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January 27, 1998

LEGO UNVEILS BUILDING BLOCK WITH EMBEDDED CHIP

By CBR Staff Writer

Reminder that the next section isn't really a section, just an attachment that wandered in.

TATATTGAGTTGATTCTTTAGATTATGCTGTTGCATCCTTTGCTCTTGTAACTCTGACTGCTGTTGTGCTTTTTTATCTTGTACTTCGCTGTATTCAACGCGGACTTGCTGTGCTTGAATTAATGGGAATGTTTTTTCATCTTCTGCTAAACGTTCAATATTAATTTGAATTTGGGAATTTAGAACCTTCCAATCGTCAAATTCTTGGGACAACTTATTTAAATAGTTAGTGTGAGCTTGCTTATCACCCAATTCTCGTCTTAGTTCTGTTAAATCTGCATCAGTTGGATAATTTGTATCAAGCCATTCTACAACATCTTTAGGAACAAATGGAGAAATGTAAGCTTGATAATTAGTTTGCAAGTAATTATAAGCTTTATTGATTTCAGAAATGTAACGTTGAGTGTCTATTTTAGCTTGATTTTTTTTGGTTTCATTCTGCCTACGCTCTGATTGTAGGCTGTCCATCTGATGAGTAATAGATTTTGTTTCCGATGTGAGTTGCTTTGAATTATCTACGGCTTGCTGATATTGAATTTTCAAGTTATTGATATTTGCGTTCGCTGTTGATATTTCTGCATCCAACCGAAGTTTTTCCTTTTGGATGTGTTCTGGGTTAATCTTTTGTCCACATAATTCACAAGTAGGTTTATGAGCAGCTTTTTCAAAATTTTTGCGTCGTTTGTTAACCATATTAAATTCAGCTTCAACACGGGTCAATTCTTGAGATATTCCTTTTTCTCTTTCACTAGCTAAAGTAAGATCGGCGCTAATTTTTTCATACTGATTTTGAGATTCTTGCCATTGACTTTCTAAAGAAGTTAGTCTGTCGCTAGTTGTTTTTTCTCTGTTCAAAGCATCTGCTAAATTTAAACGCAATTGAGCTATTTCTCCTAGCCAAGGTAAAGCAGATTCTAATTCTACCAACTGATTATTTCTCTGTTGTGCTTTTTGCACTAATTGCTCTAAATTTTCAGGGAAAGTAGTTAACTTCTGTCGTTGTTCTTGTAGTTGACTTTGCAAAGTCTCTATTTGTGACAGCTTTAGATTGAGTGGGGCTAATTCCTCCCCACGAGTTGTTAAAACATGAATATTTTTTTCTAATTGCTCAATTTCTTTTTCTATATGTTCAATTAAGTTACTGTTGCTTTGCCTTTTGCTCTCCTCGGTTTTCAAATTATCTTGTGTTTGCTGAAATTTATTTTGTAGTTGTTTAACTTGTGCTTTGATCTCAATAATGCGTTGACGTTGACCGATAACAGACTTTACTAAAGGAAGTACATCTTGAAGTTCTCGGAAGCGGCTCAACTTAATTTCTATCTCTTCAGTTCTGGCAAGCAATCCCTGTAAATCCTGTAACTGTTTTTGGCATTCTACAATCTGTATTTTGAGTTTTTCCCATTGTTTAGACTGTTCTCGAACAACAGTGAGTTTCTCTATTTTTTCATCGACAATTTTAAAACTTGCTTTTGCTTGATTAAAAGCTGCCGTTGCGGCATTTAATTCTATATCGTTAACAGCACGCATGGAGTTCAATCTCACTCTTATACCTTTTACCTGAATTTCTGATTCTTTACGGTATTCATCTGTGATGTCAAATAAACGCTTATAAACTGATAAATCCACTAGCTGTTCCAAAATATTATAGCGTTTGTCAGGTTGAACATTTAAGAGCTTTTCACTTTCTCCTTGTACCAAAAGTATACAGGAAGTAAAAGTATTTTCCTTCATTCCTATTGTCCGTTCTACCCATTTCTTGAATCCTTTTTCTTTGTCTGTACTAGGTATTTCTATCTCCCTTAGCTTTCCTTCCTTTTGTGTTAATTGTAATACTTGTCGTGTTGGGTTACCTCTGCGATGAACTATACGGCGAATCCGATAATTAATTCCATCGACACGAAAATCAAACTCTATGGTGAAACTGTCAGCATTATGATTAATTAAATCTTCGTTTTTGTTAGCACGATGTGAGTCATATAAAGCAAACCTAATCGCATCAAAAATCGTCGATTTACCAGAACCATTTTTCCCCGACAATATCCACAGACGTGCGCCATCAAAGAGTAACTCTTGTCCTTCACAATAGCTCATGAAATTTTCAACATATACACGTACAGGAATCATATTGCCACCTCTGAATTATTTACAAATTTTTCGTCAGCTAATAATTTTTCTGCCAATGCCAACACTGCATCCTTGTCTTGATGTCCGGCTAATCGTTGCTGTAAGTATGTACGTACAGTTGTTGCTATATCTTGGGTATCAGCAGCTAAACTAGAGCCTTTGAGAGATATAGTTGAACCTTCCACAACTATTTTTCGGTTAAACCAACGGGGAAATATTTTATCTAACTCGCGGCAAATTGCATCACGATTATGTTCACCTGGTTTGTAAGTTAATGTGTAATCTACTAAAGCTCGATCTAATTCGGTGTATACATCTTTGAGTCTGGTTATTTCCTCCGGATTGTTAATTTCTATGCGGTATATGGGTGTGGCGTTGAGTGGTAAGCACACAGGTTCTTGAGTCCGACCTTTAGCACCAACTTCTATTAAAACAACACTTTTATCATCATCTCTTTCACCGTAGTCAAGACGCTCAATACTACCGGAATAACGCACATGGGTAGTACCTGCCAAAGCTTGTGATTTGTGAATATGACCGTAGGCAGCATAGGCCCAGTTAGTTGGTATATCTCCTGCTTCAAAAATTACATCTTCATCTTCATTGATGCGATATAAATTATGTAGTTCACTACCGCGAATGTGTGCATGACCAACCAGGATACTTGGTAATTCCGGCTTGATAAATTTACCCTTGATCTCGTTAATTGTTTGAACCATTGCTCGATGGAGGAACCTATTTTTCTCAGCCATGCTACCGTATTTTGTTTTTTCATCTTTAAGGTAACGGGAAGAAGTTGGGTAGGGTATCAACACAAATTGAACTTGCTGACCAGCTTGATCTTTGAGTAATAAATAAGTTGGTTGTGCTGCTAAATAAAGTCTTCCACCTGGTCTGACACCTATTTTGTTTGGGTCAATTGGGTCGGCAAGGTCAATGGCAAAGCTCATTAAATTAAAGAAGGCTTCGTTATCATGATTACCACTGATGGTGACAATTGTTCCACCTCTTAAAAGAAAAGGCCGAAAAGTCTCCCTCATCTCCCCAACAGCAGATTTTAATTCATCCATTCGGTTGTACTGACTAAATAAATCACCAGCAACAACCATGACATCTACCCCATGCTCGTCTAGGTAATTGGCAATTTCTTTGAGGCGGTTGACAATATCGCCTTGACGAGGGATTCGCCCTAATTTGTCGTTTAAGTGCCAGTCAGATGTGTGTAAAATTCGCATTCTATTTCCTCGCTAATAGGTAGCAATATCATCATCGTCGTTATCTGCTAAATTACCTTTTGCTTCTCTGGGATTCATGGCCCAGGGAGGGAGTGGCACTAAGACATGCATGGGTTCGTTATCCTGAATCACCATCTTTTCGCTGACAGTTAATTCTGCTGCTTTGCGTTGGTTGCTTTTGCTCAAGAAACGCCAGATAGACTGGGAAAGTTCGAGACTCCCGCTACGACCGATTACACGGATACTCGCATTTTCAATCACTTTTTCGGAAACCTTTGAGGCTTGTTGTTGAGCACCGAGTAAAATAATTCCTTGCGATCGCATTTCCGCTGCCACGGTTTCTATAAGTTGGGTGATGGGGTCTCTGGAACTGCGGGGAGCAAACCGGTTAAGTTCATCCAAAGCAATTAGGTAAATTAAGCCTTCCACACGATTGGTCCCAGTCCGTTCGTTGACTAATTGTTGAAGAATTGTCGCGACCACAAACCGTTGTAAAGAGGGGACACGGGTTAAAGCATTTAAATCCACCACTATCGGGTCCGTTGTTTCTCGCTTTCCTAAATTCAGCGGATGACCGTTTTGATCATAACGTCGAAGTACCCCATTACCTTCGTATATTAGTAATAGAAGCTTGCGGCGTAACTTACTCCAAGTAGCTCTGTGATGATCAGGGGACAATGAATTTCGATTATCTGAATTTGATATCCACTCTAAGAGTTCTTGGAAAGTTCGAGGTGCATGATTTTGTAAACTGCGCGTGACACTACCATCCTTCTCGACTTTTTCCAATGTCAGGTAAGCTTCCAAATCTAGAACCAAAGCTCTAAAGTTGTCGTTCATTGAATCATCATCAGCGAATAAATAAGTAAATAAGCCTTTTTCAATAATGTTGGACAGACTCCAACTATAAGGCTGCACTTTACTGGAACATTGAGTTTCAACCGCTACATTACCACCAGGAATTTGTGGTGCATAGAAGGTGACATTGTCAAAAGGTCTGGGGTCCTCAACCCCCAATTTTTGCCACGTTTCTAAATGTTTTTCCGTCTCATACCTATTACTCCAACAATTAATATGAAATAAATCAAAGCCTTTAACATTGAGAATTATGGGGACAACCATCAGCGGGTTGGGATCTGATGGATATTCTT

Hoping to guarantee a place in the hearts and minds of children well into the next century Billund, Denmark, based Lego Group has announced Lego Mindstorms – a new category of toys that allow children to build and program robotic inventions that can move, act and think on their own. A long way from the traditional box of colored stacking bricks, today’s children will receive a jumbled box of digital technology including everything they need to build and program their own lego robot. The Mindstorm kit includes a CD-ROM, 700 LEGO elements, an RCX microcomputer, an infrared transmitter, light and touch sensors, motors, gears, and a building guide. Aimed at children 11 years or older a box of Mindstorm Lego, when it is launched next Autumn will cost in the region of 150 pounds in the UK and kids will also need a basic multimedia computer, at least a Pentium 90MHz with 16 megahertz of RAM and a CD-ROM. At the heart of the product is the RCX, a special Lego brick embedded with a microchip that children can program, using a PC. The RCX acts as the robot’s brain taking input from its environment, processing data and driving action and behavior. First, children need to build their robot, using the RCX and LEGO elements. Its easy, said one thirteen year old holding a complicated triffid like robot in his hand This only took twenty minutes. Then they have to create a program for their invention using RCX Code, a simple programming language with an intuitive building brick interface, also by all accounts easy. The program allows you to dictate actions like move forward for 10 seconds then turn right. or If you hit something, (see a light, hear a sound whatever) return to me etc. Once the program is finished it can be downloaded to the RCX using the infrared transmitter. According to officials at the company, Mindstorm is the result of more than a decade of research and development in close co-operation with the media laboratory at the Massachusetts Institute of Technology (MIT). Seymour Papert, Professor of Learning Research at MIT and brainchild of the project believes the programmable Lego brick gives children the use of a technology that vastly expands what they can make. The makers of video games have used digital technology to make their amazing products, he said But they seldom pass on to children this power to construct, this power to invent, given to them by the technology. The programmable brick does just that. Kjeld Kirk Kristiansen president and CEO of the Lego group and grandson of the founder believes that there is now no limit to what children can create, Now that they can build in behaviors their creations can come alive, he said. The interaction between the computer, the creations and the children creates a whole new form of learning and fun. Mindstore will be launched in the United States and the United Kingdom during autumn 1998 and will also be available for purchase on the internet. Also on offer next Autumn will be Lego Technic Cybermaster a futuristic game that combines the virtual fun of onscreen adventure with physical models that children can build and bring to life with a PC. Computerwire found that ninth grade children trialing the products in the UK responded well to the technology. Boys were more enamoured than girls and kids that had a computer at home were also more comfortable with the programming. One complaint, or was it a compliment? was that the product made you think. Certainly the possibilities did seem endless as one kid proudly demonstrated with his creation of a Lego basketball player programmed to sink a ball in a basket time and time again. For parents we suspect there will be a different complaint. With a top of the range CD-ROM video computer game priced at around 40 or 50 pounds, Lego Mindstorm’s 150 pound mark might be interpreted as a touch pricey – how much?

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